08 June 2015
ByAppeared in BioNews 805
BBC Radio 4, Tuesday 26 May 2015
Presented by Dr Adam Rutherford
'Genetics is messy and history is foggy. We are a species that is mobile and horny.' That is how Adam Rutherford quite accurately sums up the quest for understanding the human story in his documentary for BBC Radio 4, The Business of Genetic Ancestry.
Rutherford (no relation to Ernest Rutherford, the atom-splitting father of nuclear physics) is a journalist and geneticist who has taken extensive and hilarious exception to what he and many others see as the exploitative nature of genetic ancestry testing. Companies will, for a decent wodge of cash, unravel strands of DNA from a vial of your spit, compare them to other people's spit, and figure whom you might be related to. You could find previously unknown half-siblings or cousins - a powerful tool indeed - but this isn't where the problem lies. Some companies make claims about your 'deep' ancestry, churning out evocative and provocative results showing how you are a Celtic Viking Saracen descended from Charlemagne and Boadicea.
Rutherford's documentary tells us how such claims stretch the DNA beyond breaking point. He, along with fellow geneticists Mark Thomas and Mark Jobling, as well as genealogist Debbie Kennett, cover a healthy mixture of science and storytelling, giving listeners plenty of facts washed down with a handful of illuminating examples of how genetic ancestry tests can actually help people.
Properly used, genetic genealogy can be potent, helping fill in genuine, perhaps painful, gaps in a family tree, as illustrated early on in the show by the story of Julia, who spent 20 years trying to find her grandfather.
But it's the sometimes ludicrous nature of the business that makes headlines. The drive to profiteer gives these companies the incentive to find sexy results, selling as science what Mark Thomas calls 'genetic astrology nonsense'. Human sexuality is mysterious and, if you'll pardon the joke, fluid. Our mobility and 'horniness' lead to all manner of complications, but we love a simple story and will clearly pay a lot of money to hear one.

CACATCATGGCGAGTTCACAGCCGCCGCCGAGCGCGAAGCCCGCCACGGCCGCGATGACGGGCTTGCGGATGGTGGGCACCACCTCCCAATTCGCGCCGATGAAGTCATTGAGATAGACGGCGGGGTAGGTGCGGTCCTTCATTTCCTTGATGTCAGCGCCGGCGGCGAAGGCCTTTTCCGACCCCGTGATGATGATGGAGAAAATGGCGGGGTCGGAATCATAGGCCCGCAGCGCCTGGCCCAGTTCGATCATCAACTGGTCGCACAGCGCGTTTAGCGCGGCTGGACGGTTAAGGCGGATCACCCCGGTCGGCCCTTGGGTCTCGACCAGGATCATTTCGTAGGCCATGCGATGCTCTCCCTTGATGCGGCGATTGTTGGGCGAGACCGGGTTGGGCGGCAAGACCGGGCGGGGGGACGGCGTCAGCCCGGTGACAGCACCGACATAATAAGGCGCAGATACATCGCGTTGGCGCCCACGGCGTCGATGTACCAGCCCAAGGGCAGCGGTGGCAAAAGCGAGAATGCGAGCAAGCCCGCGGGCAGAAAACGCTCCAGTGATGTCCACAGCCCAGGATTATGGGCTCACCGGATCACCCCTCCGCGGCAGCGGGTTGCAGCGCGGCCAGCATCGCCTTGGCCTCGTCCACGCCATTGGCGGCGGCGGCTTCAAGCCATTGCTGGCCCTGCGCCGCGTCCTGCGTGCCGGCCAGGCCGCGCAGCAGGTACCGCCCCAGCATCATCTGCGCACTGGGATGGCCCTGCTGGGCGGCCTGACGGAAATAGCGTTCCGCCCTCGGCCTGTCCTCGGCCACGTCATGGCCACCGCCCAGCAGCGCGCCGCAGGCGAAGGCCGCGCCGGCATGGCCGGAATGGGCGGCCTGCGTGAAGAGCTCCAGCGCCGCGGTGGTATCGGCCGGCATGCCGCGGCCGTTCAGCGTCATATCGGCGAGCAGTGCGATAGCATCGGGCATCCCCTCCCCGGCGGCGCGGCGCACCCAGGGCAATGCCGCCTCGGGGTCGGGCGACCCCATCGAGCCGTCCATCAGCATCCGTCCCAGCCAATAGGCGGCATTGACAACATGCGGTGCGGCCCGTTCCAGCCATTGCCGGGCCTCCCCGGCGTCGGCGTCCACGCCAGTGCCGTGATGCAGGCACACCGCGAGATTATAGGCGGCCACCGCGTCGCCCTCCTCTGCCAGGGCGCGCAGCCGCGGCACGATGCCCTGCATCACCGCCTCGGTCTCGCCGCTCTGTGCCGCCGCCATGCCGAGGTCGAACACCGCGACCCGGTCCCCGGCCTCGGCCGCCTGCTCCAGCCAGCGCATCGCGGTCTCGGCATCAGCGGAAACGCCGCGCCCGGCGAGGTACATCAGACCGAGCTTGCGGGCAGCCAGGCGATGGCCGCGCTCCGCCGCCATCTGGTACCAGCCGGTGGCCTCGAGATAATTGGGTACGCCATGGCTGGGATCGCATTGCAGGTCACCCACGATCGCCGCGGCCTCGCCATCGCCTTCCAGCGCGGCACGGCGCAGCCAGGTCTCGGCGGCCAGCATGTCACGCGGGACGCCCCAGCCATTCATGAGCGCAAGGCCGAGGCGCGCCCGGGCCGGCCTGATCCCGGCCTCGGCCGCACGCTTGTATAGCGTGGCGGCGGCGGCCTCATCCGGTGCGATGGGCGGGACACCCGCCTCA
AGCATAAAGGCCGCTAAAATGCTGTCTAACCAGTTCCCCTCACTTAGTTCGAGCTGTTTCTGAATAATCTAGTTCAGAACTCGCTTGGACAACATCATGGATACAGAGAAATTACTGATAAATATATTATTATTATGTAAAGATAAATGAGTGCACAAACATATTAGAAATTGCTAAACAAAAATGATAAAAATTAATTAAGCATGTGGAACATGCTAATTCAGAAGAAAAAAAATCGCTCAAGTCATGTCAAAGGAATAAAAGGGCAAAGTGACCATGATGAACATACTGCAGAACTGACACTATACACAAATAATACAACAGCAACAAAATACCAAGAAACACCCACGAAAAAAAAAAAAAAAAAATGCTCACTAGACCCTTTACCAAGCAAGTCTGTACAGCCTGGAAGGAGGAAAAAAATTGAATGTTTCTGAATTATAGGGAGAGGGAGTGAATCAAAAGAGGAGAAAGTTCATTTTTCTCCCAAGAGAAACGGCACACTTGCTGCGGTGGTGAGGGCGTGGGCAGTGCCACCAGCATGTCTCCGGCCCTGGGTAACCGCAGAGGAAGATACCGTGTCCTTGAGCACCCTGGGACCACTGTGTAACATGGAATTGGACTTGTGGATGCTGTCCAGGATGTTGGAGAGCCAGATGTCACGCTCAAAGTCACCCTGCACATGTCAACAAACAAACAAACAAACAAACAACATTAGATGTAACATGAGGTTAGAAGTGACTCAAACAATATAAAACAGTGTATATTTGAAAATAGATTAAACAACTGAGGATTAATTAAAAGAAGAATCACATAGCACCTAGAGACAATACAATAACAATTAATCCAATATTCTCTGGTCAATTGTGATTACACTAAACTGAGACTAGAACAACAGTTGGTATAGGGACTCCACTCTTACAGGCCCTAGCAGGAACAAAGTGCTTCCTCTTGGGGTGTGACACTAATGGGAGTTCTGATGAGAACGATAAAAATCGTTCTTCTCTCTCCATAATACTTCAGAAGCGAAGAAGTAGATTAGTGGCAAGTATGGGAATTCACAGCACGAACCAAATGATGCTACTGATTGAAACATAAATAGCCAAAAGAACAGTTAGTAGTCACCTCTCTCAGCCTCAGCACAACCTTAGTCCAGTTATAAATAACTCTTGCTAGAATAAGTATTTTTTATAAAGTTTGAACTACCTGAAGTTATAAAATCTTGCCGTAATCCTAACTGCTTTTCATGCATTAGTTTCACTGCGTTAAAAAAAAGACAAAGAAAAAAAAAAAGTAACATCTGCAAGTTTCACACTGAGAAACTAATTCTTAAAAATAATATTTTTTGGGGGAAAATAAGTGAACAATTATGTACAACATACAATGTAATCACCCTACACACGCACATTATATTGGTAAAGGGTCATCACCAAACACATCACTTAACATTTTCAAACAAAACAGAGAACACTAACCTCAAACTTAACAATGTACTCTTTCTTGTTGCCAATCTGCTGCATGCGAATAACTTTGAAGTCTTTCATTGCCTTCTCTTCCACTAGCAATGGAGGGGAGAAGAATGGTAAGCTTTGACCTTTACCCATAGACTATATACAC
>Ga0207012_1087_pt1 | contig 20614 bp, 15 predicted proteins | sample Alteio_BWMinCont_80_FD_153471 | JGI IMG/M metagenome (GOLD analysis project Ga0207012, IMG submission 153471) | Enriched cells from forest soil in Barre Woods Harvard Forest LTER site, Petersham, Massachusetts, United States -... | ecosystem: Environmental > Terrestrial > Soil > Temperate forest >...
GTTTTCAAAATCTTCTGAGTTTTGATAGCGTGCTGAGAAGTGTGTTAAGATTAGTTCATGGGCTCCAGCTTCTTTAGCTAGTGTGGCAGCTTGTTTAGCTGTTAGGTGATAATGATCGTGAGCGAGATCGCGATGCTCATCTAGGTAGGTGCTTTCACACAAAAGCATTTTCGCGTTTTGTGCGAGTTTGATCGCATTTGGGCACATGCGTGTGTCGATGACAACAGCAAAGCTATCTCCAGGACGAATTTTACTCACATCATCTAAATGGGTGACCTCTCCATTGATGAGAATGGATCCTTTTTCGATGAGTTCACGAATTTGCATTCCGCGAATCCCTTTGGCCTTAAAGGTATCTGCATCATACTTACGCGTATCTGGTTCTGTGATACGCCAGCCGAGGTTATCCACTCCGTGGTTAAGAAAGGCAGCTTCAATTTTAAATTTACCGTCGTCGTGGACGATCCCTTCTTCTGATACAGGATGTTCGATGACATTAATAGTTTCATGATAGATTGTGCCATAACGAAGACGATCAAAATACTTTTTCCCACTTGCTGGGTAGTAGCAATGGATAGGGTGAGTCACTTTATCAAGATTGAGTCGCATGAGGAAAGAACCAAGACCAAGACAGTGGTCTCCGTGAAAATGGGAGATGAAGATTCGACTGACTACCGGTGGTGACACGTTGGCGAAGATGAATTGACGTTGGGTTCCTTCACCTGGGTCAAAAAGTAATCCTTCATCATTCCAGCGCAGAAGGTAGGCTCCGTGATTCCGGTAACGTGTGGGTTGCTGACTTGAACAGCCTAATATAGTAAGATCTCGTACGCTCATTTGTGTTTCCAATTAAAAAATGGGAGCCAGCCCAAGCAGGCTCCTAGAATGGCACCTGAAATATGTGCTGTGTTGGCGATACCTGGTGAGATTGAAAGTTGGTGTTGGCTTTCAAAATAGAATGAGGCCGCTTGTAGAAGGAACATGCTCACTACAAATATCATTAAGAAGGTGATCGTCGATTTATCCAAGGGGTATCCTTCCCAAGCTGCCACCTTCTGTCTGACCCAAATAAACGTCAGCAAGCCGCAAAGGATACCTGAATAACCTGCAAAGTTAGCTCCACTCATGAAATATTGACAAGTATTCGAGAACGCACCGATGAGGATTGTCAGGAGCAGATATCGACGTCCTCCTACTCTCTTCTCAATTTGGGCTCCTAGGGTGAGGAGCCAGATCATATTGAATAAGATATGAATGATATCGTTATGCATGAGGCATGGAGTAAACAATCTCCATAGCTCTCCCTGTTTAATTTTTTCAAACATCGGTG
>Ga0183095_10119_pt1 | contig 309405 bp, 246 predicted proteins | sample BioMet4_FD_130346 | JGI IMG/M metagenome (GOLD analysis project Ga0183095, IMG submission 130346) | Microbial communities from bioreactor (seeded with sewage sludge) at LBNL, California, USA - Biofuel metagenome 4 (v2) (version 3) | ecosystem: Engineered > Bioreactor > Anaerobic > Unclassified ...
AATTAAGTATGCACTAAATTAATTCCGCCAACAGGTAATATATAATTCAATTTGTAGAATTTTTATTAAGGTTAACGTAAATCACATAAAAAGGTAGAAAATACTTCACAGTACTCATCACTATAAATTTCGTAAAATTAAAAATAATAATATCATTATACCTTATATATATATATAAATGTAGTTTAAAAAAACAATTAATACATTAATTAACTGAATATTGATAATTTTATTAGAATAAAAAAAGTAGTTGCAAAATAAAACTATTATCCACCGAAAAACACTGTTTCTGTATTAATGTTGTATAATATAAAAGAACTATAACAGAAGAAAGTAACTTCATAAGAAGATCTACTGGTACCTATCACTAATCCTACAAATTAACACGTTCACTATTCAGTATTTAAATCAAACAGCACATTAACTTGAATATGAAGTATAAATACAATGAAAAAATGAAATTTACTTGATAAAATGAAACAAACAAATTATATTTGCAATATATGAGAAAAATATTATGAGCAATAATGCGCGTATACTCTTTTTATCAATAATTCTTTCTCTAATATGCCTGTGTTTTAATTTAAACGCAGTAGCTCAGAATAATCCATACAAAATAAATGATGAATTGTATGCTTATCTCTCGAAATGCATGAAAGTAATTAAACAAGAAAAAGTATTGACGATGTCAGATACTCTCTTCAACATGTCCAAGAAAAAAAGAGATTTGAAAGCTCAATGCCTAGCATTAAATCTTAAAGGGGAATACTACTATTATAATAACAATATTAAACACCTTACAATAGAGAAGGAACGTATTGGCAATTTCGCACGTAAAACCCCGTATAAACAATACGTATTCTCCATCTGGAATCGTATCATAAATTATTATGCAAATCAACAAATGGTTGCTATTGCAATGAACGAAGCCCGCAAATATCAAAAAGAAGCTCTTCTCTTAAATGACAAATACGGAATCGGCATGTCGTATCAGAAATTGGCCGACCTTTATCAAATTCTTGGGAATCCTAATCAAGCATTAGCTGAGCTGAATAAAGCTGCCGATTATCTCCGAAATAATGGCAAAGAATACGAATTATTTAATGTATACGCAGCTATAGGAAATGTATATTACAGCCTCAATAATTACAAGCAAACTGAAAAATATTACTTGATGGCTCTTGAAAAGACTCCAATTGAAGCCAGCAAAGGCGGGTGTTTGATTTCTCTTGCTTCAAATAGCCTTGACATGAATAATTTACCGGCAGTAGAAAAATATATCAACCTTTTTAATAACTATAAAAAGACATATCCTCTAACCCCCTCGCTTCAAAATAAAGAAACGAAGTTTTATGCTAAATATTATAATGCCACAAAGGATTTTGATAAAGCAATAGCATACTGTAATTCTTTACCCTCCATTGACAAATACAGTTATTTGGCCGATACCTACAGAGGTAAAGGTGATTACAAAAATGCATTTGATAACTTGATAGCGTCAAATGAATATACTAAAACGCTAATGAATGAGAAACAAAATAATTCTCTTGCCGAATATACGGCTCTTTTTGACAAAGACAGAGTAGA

The science is, as tends to happen, rather more nuanced than stories of descent from famous dead people, and the documentary did a fine job of explaining why. Because you have two parents who have two parents, and so on, your number of ancestors doubles every generation. It doesn't take very long to end up with more potential ancestors than people who have ever lived. This means that a great many people share a great many ancestors. Your family tree grows rather more like a hedgerow the further you climb.
Since DNA gets re-shuffled every time a sperm and an egg are made, children don't always end up with equal amounts of genes from both parents. Stretch this over enough generations and you end up containing no DNA whatsoever from a number of ancestors. You are still family, you just don't contain any of their genes. These, to me, are mindboggling facts and much more interesting than sharing a handful of nucleotides with some old queen.
I especially enjoyed the section about Cymru DNA, shown on Welsh-language TV station S4C. This show and the ancestry company behind it, Cymru DNA Wales (owned by the controversial Britain's DNA), purported to link Welsh celebrities to spurious 'types' of DNA - for example, weather forecaster Sian Lloyd has a 'foraging' genome, while Plaid Cymru's former president, Dafydd Iwan, was sycophantically labelled 'ancient Welsh'. The representative from the show's production company hid behind the excuse of 'commercial sensitivity' to avoid discussing the details of the research.
Jobling made an important point here about how talking of 'quintessentially Welsh' genes is 'rank nationalism at work'. As Rutherford told us: 'DNA doesn't tend to reflect national boundaries.' Before broadcast, Sense About Science even felt the need to translate their genetic genealogy pamphlet (co-authored by Thomas and reported in BioNews 696) into Welsh in what I hope was not ultimately a futile attempt to stave off the further lightening of people's wallets.
Overall, I felt the programme had little new to offer the likes of me, but I'm the sort who spends his spare time writing about genetic astrology (see BioNews 696), why some of us are all a bit Viking and why a genetic geolocation test is nonsensical (see BioNews 753). If you've read anything about genetic ancestry and its controversies, you'll probably be familiar with most of the topics covered. Regardless, this documentary is an even-tempered discussion of the snake oil, the realities and the limits of shining a light into the fogs of history.